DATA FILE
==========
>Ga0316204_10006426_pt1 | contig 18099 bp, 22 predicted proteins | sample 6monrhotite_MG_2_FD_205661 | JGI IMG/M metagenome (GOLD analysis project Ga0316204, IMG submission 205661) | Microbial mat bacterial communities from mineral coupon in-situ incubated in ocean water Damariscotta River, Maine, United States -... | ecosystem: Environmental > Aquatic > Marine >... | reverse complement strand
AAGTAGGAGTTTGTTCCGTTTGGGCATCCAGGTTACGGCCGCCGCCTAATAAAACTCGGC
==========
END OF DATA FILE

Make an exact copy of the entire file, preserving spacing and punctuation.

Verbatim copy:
>Ga0316204_10006426_pt1 | contig 18099 bp, 22 predicted proteins | sample 6monrhotite_MG_2_FD_205661 | JGI IMG/M metagenome (GOLD analysis project Ga0316204, IMG submission 205661) | Microbial mat bacterial communities from mineral coupon in-situ incubated in ocean water Damariscotta River, Maine, United States -... | ecosystem: Environmental > Aquatic > Marine >... | reverse complement strand
AAGTAGGAGTTTGTTCCGTTTGGGCATCCAGGTTACGGCCGCCGCCTAATAAAACTCGGC